Recently, I found myself reading a travel magazine that highlighted the delights of San Francisco. San Francisco is one of those delightful cities that has so much to offer the free soul. I pored over the food options like a snooty gourmet, and realized that the thing to do was to catalog all the ingredients in the menu option. I realized my folly. I should not be saying idli & sambhar for dinner. I should be saying rice cakes made from fermented rice and lentils ground to a perfect consistency & lentils (not the same lentils used for the idlis, another type) with tamarind from local farms with just a touch of coriander and grape tomatoes from the Napa valley.
I should pitch in the local motif strongly, till people stop me to ask, local to where? Eh. The sturdy plains of the Cauvery delta maybe or the African plains? I mean, does tamarind grow elsewhere?
Then, I went on to the shopping pages to find that local boutiques were marketing their wares. Locally designed and tailored by seamstresses in San Francisco, it screamed.
I can see things shrewdly sometimes. It seems to me that local is good, not-local not-good. I wonder when things changed.
Human-beings have many faults. One of them is yearning for something that is not currently available to one and all. Exclusivity. That’s the thing we go for. Take the whole local vs foreign thing. I remember when I was growing up in a small mountain village in South India, people distinctly preferred the Made in <Country other than India>. Shiny material from Singapore was higher rated than polyesters made in Calico mills, India. Soaps from Dubai better than plain-raj Hamam. You get the gist. Foreign better than local.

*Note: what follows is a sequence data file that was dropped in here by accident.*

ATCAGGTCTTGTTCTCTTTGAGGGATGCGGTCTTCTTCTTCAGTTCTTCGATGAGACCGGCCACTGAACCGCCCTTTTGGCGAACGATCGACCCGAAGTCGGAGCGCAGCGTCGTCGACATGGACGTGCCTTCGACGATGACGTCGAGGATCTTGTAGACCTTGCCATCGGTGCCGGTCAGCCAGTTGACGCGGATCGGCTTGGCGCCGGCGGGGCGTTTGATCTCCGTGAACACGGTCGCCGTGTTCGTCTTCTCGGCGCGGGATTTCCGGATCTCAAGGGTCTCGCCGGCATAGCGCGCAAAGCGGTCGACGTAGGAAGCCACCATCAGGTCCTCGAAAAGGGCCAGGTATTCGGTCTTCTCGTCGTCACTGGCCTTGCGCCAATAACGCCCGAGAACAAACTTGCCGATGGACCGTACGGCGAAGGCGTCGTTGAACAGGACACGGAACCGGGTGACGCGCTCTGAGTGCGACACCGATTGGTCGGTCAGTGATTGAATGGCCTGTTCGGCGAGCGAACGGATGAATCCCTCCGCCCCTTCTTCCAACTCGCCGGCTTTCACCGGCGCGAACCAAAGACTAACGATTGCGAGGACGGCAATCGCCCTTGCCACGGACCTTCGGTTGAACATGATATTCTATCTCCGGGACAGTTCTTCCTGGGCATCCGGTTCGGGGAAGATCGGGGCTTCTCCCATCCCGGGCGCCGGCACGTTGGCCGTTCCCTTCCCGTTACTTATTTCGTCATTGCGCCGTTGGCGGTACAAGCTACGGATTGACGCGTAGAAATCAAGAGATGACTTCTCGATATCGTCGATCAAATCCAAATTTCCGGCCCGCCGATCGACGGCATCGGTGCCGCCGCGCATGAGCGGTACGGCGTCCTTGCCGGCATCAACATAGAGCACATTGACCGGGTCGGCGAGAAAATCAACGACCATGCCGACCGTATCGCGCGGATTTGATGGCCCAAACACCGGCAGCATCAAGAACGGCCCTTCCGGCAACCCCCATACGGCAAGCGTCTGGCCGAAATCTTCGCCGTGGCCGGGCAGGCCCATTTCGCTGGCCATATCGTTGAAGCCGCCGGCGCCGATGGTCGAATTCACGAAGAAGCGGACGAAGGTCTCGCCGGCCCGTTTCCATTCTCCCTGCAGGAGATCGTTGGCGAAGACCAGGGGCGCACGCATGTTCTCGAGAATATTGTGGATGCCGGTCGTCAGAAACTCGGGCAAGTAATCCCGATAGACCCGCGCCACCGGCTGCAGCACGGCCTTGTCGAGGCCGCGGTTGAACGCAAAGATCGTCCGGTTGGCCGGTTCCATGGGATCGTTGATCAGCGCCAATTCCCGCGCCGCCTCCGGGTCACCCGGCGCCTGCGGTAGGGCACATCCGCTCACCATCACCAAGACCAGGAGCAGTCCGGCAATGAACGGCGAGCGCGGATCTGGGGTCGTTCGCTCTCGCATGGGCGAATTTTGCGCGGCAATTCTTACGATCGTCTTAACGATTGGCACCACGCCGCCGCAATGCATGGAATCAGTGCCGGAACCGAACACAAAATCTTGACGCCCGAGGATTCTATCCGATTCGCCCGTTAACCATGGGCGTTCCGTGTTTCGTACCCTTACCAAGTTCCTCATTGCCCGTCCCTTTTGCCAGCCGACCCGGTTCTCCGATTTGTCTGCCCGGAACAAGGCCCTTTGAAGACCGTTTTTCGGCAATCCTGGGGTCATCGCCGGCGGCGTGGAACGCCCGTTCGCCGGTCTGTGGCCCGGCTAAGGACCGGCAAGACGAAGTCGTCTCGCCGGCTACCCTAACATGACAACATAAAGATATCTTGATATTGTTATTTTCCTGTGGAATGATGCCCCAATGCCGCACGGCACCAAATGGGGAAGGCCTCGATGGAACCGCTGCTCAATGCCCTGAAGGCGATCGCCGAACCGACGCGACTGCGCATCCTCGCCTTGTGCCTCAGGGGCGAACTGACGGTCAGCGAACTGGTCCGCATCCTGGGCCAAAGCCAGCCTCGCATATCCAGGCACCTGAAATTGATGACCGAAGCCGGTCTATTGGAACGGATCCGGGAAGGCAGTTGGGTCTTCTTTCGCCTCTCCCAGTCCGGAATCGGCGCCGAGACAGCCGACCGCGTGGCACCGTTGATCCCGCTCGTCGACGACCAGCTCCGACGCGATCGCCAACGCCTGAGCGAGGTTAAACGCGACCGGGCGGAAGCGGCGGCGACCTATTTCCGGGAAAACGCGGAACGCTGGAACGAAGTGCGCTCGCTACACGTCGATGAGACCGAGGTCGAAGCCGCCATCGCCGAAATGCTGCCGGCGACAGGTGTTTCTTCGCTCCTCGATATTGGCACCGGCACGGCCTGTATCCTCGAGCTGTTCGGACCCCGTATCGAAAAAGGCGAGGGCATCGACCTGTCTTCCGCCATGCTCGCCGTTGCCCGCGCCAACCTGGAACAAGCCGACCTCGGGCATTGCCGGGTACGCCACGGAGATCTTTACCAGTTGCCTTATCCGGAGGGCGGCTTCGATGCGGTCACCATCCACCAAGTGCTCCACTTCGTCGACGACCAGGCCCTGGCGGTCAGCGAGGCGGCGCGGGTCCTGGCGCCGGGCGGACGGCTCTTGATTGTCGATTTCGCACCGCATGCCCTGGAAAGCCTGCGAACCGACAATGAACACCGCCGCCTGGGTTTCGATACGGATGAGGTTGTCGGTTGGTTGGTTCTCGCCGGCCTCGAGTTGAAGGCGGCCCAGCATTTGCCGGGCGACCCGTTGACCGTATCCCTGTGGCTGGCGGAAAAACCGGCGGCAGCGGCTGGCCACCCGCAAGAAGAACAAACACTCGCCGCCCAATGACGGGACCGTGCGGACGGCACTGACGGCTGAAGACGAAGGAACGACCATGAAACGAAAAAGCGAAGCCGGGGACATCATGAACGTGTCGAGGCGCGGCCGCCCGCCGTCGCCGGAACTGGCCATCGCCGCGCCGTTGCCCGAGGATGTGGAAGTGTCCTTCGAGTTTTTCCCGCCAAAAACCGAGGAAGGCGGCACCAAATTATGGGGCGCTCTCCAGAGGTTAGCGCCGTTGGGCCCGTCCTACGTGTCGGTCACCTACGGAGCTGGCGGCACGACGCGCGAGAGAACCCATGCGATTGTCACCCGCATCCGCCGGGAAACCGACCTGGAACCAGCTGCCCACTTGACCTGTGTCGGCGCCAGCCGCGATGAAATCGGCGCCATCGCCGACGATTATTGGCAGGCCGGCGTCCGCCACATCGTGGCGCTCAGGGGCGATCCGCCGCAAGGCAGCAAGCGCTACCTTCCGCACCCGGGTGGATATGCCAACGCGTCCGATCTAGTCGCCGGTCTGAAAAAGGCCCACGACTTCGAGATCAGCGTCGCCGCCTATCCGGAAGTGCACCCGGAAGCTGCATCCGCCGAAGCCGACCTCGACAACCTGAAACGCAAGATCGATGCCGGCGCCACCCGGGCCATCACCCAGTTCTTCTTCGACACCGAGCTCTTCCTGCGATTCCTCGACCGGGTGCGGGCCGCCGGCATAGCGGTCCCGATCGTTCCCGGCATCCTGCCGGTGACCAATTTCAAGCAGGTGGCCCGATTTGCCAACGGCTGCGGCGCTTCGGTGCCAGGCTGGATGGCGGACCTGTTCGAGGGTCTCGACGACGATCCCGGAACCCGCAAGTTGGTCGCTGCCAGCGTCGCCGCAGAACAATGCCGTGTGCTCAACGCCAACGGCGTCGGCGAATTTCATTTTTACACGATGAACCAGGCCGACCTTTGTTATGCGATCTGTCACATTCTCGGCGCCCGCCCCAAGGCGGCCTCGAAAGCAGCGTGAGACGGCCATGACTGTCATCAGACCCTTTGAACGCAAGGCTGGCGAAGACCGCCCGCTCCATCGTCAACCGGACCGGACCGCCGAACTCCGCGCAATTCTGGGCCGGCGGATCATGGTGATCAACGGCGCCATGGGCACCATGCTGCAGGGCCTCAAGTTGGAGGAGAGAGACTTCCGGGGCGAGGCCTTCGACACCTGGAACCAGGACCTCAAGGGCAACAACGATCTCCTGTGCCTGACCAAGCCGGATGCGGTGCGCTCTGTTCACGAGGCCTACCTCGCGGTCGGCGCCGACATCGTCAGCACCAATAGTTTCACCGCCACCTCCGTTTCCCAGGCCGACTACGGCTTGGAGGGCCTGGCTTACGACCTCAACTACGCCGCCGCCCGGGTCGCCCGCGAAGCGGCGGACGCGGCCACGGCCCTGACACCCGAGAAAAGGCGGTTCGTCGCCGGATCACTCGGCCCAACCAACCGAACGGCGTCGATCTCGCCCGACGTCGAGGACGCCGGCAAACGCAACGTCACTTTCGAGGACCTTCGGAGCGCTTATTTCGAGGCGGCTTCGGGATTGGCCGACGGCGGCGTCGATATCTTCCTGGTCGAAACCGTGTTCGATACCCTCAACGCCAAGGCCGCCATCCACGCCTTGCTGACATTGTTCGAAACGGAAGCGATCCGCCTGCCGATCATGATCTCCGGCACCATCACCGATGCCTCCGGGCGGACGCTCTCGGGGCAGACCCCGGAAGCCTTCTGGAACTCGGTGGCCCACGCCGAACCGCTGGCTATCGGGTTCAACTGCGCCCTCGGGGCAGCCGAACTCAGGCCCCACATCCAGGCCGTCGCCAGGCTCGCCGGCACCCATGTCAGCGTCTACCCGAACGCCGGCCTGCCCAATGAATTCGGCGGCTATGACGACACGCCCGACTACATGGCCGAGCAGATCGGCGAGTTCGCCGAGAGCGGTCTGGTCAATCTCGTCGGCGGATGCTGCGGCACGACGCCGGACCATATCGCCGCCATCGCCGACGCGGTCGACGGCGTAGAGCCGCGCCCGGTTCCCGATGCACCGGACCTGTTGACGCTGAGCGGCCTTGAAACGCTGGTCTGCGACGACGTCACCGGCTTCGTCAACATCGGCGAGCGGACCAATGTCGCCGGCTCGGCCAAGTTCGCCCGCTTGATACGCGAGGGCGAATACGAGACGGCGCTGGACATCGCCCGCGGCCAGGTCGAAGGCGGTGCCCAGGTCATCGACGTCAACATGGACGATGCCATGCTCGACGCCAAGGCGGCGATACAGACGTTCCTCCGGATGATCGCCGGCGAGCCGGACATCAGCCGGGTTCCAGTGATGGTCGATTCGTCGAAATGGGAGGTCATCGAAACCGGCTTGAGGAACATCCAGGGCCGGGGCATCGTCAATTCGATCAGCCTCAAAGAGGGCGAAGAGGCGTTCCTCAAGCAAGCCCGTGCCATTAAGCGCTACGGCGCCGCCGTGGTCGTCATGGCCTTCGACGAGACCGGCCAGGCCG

It was a different matter altogether that no matter the source of the material, the actual stitching was done by the local tailoring talent. In our case, Paada or Gobi: Stalwart tailors, both of whom deserve a separate series of blogs to themselves. Paada was the tailor who stitched our clothes. Gobi did the honors for the father’s baggy coats and pants. Paada was the one who would stop at our home on the way back from work in the school, take measurements and give us fashion design suggestions as to what would work best with the cloth at hand.
Paada knew the kind of fashions that was approved of by the parents, and those that would appeal to the young at heart. The parents seemed to think that if the clothes we wore belonged to the time and age of their youth, our outlook would too, and they would not have to worry about the common disease that afflicted young women about being the Modern-Girl and all that. It seemed to us that the kind of fashions that appealed to the parents belonged best in a Jane Austen book, and so an impasse was reached.
Paada stepped in gallantly at times like these. He was a soft-spoken, medium sized, middle-aged man with a gentle smile. I sometimes doubt whether Paada might have done well for himself in the Diplomatic Services. His suggestions were smack in between the parents’ and ours. For example, if my parents wanted a maxi (full-length dress) with a full-hand sleeve, and we wanted a knee-length skirt with a top having a puffed sleeve stopping thirteen inches above the elbow, he thought hard and wielded his magic wand i.e. tape measure, and suggested something that pleased both parties. Something like a skirt that was mid-way between ankle and knee, with an elbow length sleeve top. Then he’d suggest using the remaining cloth to bung in a hideous looking shirt for the little sibling.
As you can imagine, that was not always the most pleasing to the eye, and made us look like Thing 1, Thing 2 and Thing 3. But it half pleased the affected parties, and he got his pay, life was good. Fashion has left many scars on the Bala household.
The point is that we had local tailors, seamstresses and custom made local fashions, and much as we liked dear old Paada and Gobi, we did not care for it, since the in-thing at the time was ready-made fashions preferably made abroad and imported. If Paada & Gobi were to set up shop in San Francisco now, however, they would be the hot fellows in demand. Interesting.